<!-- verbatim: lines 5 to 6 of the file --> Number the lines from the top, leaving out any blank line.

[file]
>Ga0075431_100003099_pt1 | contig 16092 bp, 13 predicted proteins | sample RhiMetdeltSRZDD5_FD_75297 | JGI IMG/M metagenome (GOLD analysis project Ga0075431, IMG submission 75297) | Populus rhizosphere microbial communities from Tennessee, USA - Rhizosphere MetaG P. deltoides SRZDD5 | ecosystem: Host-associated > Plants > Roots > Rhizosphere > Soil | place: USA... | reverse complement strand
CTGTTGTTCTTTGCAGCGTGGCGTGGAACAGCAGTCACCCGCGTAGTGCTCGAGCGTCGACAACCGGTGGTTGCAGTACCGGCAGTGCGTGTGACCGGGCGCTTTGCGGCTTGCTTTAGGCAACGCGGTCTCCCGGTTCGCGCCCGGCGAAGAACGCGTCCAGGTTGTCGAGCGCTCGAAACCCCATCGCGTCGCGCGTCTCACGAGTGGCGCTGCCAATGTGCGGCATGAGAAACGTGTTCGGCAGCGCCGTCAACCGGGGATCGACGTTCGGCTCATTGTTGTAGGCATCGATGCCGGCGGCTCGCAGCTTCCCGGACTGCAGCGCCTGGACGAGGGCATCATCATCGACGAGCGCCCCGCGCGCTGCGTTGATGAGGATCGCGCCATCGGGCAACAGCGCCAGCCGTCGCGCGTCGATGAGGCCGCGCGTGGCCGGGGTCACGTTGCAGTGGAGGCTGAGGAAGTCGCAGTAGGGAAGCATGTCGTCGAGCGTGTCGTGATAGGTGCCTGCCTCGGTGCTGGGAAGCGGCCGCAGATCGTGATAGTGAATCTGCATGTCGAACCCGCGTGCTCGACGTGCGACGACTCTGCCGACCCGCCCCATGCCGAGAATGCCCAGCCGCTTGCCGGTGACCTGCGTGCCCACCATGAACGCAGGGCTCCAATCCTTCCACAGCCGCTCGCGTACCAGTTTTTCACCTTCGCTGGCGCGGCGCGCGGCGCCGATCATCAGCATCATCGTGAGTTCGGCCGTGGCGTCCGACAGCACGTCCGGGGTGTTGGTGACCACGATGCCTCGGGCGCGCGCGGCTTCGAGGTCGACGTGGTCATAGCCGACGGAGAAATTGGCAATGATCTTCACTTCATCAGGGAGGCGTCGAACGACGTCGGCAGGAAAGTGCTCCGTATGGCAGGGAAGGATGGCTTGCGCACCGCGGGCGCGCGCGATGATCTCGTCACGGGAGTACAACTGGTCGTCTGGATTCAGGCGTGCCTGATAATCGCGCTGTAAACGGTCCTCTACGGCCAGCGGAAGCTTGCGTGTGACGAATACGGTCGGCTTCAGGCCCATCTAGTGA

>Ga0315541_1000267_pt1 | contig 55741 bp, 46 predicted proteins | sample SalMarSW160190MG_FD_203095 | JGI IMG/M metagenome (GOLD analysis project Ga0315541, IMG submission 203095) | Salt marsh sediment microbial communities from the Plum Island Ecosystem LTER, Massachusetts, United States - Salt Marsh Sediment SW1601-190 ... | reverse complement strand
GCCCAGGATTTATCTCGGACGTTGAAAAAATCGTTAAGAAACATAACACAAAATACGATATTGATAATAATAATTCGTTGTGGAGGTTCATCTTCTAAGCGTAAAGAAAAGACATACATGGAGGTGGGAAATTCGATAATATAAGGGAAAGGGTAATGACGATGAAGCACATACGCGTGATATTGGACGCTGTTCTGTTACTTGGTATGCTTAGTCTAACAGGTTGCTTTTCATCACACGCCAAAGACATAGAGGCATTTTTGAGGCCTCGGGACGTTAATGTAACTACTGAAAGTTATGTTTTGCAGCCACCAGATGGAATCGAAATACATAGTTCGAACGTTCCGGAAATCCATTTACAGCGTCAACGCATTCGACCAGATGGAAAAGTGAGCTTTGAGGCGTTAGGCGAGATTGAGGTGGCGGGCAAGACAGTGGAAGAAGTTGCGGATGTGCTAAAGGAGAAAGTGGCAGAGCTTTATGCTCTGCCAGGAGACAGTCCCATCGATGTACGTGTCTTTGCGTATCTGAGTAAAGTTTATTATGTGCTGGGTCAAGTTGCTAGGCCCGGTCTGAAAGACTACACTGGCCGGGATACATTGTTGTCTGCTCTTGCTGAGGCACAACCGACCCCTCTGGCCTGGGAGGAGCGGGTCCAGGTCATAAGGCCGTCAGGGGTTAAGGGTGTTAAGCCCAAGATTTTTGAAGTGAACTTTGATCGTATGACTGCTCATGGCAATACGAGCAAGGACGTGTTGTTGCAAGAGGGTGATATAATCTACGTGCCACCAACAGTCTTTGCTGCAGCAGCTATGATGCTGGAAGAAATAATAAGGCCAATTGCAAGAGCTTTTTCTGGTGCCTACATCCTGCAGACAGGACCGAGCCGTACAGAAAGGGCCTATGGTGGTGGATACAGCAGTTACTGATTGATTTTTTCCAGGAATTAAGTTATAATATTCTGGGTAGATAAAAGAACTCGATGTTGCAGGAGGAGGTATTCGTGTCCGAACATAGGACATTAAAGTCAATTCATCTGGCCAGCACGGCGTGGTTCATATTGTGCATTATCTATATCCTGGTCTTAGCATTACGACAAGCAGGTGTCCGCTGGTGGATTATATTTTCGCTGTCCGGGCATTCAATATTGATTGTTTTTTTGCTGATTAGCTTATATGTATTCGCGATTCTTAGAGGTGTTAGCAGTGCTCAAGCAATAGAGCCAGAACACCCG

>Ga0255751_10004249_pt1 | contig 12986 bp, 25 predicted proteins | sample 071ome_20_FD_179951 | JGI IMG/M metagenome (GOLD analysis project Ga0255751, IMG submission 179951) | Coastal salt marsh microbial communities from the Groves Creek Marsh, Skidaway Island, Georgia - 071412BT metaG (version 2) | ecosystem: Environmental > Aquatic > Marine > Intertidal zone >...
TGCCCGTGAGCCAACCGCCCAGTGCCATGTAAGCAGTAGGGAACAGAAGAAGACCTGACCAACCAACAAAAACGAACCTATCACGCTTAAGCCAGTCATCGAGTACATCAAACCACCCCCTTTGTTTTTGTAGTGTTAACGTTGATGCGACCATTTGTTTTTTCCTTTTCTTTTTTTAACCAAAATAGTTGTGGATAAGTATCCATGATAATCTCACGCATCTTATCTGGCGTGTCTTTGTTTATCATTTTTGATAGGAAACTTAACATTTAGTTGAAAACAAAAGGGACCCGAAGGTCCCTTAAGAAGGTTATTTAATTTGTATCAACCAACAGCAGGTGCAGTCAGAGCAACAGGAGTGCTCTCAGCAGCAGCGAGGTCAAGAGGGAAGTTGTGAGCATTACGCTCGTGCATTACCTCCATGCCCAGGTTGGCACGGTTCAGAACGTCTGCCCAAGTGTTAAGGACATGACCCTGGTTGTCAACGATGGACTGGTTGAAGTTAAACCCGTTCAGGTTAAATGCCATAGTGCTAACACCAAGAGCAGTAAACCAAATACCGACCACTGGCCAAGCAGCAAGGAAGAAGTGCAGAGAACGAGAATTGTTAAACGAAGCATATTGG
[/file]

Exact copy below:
>Ga0255751_10004249_pt1 | contig 12986 bp, 25 predicted proteins | sample 071ome_20_FD_179951 | JGI IMG/M metagenome (GOLD analysis project Ga0255751, IMG submission 179951) | Coastal salt marsh microbial communities from the Groves Creek Marsh, Skidaway Island, Georgia - 071412BT metaG (version 2) | ecosystem: Environmental > Aquatic > Marine > Intertidal zone >...
TGCCCGTGAGCCAACCGCCCAGTGCCATGTAAGCAGTAGGGAACAGAAGAAGACCTGACCAACCAACAAAAACGAACCTATCACGCTTAAGCCAGTCATCGAGTACATCAAACCACCCCCTTTGTTTTTGTAGTGTTAACGTTGATGCGACCATTTGTTTTTTCCTTTTCTTTTTTTAACCAAAATAGTTGTGGATAAGTATCCATGATAATCTCACGCATCTTATCTGGCGTGTCTTTGTTTATCATTTTTGATAGGAAACTTAACATTTAGTTGAAAACAAAAGGGACCCGAAGGTCCCTTAAGAAGGTTATTTAATTTGTATCAACCAACAGCAGGTGCAGTCAGAGCAACAGGAGTGCTCTCAGCAGCAGCGAGGTCAAGAGGGAAGTTGTGAGCATTACGCTCGTGCATTACCTCCATGCCCAGGTTGGCACGGTTCAGAACGTCTGCCCAAGTGTTAAGGACATGACCCTGGTTGTCAACGATGGACTGGTTGAAGTTAAACCCGTTCAGGTTAAATGCCATAGTGCTAACACCAAGAGCAGTAAACCAAATACCGACCACTGGCCAAGCAGCAAGGAAGAAGTGCAGAGAACGAGAATTGTTAAACGAAGCATATTGG